Creating a Homepage for an Academic Library

I took Academic Libraries (LIS9630) this term and I wanted to share a project I completed with Victoria Wong. We created a homepage for a fictional academic library.

Since the beginning of term, the students in this class pretended to be librarians at a fictional institution (known by the acronym of FAIHR-L). For this project, we divided our classmates into three committees that addressed the needs of an academic library’s web presence. Each committee produced a report. Wong and I read them to assist us with deciding on what was to be added on the homepage and how things would be formatted. We also observed real academic library websites and applied usability best practices.

We limited our scope to only a homepage to make the project manageable, but we created a supplemental page.

Please see below to view the mockups. The mockups were created by Wong, in Balsamiq.

To read the rationale behind our decisions, click here.

Please note: We cited the reports our colleagues produced. For privacy reasons, their names were removed.

New Acquisitions for Weldon Library’s Yoruba Collection

I took Collection Management (LIS9315) this summer. One of our projects involved creating an online presentation about an aspect of collection management.

I discussed how and what I would add to Weldon Library‘s Yoruba collection. Please download this PowerPoint file to view my presentation.

Publication: What I Learned from ‘What I Wish I Knew Five Years Ago’

SLA Toronto‘s The Courier has just published a submission of mine.

Click here to read about my experience and what I learned at their ‘What I Wish I Knew Five Years Ago’ event.

I would like to thank the editors, Catherine MacGregor and Katie Thomas, for their assistance in editing the piece.

Review: Destined to Witness: Growing Up Black in Nazi Germany


Massaquoi, Hans J. (1999). Destined to witness: Growing up black in Nazi Germany. New York: W. Morrow.

  • ISBN: 0688171559
  • 384 pages
  • Includes illustrations

Hans-Jürgen Massaquoi provides a unique autobiographical account growing up as a biracial child under the Nazi regime in Hamburg, Germany. Though Massaquoi discusses his travels to Liberia and immigration to the United States, the majority of the book is situated within Massaquoi’s youth. He recounts his life within a regime that treats him as a second-class citizen and struggles with understanding his own identity. Massaquoi also provides anecdotes of everyday Germans who not only experience the rise and fall of the Nazis, but defend him against the racist regime. Massaquoi’s narrates his childhood in an honest and direct manner, such as providing personal anecdotes where he faced job discrimination. Major historical events, such as the 1936 Olympics, are explained and Massaquoi recounts his personal experience during those times. The author also retroactively provides historical details he was unaware of in his youth, such as the fate of the Rhineland Bastards. Destined to Witness supplements its account by adding photographs of Massaquoi throughout his life, including family, friends and historical figures such as Martin Luther King Jr., whom he met while working for Ebony.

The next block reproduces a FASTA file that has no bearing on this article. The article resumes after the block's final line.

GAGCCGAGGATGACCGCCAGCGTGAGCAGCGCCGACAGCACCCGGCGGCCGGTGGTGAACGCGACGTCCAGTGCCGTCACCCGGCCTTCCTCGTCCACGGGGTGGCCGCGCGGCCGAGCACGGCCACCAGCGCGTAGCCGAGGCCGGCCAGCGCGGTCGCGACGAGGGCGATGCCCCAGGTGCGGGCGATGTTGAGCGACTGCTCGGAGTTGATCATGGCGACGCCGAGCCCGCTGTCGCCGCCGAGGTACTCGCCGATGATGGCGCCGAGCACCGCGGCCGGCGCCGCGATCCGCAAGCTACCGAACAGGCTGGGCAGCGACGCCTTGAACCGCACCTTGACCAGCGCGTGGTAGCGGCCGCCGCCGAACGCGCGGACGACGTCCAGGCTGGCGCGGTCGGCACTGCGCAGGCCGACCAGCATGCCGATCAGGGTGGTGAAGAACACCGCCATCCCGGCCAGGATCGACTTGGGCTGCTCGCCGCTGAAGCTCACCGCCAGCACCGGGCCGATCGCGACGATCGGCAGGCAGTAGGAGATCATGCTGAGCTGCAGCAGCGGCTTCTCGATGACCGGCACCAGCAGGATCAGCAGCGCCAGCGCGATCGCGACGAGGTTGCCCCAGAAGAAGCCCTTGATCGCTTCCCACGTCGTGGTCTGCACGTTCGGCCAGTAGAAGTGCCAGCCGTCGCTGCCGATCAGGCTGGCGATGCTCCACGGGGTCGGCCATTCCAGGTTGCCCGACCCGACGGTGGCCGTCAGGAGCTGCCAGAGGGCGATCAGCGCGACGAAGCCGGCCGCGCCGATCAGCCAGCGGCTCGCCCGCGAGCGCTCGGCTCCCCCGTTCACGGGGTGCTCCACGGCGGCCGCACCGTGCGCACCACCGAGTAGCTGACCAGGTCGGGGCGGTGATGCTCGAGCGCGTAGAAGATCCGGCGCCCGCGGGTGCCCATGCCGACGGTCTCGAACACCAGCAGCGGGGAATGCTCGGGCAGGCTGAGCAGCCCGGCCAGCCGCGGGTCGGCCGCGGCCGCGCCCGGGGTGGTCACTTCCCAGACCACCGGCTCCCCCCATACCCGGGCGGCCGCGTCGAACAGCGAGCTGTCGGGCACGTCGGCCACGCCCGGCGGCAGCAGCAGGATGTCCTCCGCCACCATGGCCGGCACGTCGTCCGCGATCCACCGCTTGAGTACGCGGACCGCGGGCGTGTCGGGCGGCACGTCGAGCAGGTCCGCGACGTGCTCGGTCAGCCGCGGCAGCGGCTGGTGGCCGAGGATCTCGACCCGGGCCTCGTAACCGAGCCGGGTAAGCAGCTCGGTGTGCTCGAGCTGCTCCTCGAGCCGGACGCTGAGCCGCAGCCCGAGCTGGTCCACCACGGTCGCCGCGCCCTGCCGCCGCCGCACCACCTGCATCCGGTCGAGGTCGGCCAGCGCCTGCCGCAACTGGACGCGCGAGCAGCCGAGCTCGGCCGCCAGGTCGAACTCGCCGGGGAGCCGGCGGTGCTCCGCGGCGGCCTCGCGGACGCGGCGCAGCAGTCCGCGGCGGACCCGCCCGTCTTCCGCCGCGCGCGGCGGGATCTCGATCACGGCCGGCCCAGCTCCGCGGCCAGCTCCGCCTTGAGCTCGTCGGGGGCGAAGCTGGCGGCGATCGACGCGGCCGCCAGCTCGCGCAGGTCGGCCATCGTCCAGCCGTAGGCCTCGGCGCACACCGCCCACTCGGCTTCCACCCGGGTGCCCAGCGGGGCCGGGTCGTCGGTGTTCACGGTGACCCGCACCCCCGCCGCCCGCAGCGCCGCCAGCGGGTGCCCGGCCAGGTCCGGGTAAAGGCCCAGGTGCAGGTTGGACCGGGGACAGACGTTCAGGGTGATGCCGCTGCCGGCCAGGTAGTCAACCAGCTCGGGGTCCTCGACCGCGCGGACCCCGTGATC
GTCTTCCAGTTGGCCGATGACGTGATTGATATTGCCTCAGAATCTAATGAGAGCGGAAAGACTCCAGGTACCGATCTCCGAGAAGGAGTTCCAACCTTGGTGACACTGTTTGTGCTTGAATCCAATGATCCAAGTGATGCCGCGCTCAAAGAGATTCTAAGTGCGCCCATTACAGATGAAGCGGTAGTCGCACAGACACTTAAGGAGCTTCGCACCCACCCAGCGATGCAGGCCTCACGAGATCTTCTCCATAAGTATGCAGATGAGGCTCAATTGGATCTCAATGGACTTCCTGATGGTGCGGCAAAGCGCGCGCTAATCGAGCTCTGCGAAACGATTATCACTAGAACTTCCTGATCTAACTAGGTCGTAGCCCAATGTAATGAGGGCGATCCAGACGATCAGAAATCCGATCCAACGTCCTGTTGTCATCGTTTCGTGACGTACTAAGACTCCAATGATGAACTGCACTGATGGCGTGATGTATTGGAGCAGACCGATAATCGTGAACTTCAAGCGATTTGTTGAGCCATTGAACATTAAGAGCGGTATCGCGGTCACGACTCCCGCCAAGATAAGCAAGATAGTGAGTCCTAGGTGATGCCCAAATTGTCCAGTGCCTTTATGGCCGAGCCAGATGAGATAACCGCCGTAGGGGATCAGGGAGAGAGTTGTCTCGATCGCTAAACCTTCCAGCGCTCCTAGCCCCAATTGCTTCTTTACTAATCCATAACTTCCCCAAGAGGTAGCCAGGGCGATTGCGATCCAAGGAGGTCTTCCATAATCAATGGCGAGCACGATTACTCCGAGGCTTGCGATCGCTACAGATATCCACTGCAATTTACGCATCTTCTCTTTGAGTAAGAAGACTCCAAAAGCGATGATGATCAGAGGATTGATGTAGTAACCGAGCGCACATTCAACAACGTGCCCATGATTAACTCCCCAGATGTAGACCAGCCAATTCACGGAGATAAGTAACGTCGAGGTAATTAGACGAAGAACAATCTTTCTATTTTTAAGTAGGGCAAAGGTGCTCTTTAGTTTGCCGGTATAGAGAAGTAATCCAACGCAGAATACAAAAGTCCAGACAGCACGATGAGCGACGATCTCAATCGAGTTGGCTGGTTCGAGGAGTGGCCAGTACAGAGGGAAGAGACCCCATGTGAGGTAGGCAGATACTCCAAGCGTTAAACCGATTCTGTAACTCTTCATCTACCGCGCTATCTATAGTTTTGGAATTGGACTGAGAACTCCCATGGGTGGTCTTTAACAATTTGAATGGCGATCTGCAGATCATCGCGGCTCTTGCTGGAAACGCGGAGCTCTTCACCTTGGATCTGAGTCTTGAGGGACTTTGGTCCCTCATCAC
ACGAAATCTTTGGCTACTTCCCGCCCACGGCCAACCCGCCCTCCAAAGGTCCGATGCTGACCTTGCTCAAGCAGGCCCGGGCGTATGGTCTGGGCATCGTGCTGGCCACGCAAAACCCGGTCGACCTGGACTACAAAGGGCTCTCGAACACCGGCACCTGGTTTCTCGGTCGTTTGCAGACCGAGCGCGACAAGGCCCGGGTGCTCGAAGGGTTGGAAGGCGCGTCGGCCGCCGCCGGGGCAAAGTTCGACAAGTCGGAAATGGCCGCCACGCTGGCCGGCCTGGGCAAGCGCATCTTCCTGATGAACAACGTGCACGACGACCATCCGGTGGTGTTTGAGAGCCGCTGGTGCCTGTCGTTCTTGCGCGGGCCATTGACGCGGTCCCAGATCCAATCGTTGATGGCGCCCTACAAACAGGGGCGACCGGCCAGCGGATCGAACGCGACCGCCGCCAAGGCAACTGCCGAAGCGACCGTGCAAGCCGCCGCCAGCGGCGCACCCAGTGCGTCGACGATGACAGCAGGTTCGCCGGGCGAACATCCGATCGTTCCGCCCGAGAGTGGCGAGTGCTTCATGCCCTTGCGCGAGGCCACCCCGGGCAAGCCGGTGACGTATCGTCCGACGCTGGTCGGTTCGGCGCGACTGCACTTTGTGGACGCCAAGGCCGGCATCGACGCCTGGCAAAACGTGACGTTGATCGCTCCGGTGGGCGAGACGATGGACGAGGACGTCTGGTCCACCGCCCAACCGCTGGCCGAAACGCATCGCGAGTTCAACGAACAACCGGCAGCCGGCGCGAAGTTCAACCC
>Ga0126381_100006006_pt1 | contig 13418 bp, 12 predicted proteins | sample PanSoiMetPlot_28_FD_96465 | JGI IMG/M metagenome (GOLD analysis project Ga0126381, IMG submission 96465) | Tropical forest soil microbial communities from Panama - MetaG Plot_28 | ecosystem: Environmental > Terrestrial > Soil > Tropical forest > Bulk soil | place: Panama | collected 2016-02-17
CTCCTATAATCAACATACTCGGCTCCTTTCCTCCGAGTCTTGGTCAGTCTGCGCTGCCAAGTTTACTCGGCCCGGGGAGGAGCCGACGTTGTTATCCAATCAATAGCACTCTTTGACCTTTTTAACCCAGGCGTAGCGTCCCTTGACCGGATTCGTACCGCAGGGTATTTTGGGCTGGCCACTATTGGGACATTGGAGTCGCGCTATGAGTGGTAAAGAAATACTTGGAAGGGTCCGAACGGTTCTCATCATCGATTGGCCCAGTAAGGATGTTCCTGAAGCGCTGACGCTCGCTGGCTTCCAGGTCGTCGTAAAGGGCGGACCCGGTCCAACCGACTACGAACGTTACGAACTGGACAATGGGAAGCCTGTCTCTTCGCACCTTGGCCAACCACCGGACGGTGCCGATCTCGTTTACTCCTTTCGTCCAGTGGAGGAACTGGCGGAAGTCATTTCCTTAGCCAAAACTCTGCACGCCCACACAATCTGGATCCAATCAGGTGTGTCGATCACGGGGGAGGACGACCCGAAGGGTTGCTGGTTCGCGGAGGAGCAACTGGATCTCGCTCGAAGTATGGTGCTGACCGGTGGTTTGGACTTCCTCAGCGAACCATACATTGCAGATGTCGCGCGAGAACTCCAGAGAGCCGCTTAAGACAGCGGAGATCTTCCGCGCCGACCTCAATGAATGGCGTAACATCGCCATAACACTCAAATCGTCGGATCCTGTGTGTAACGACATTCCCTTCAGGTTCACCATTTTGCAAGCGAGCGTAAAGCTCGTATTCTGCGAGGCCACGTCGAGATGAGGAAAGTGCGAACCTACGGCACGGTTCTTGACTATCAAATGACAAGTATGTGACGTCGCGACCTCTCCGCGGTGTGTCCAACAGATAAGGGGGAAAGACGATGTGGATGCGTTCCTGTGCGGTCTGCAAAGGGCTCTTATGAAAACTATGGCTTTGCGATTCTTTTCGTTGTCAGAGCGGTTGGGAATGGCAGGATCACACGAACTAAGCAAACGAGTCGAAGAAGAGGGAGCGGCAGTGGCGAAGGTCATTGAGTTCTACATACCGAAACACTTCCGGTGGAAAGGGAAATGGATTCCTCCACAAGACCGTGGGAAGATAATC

No other autobiography to this extent about the life of a Black German in Nazi Germany exists. Most Black Germans at the time would have lived by the French border or in other cities, such as Berlin. Destined to Witness, by no exaggeration, is a one-of-a-kind account of a person of colour growing up under the Nazis.

Readers seeking first-person accounts of living under a fascist government will appreciate Destined to Witness as a satisfying addition to their library. Public and academic libraries can add value to their collection by having such an autobiography. Not only is this work unique, but Massaquoi’s autobiography was intended to remind Germany of its past and current racial issues, teach empathy and to avoid repeating history.

It’s time for Fair Ebook Prices

I want to bring to your attention the Fair Ebook Pricing movement public libraries across Canada have started. The demand for ebooks have risen, and so has their prices for libraries. This is within a context of declining library budgets.

To get a sense of the price libraries have to pay versus the individual buyer, click the link above.

I support the public libraries’ call for fair pricing of ebooks. This will also assist in increasing access to more titles for patrons.

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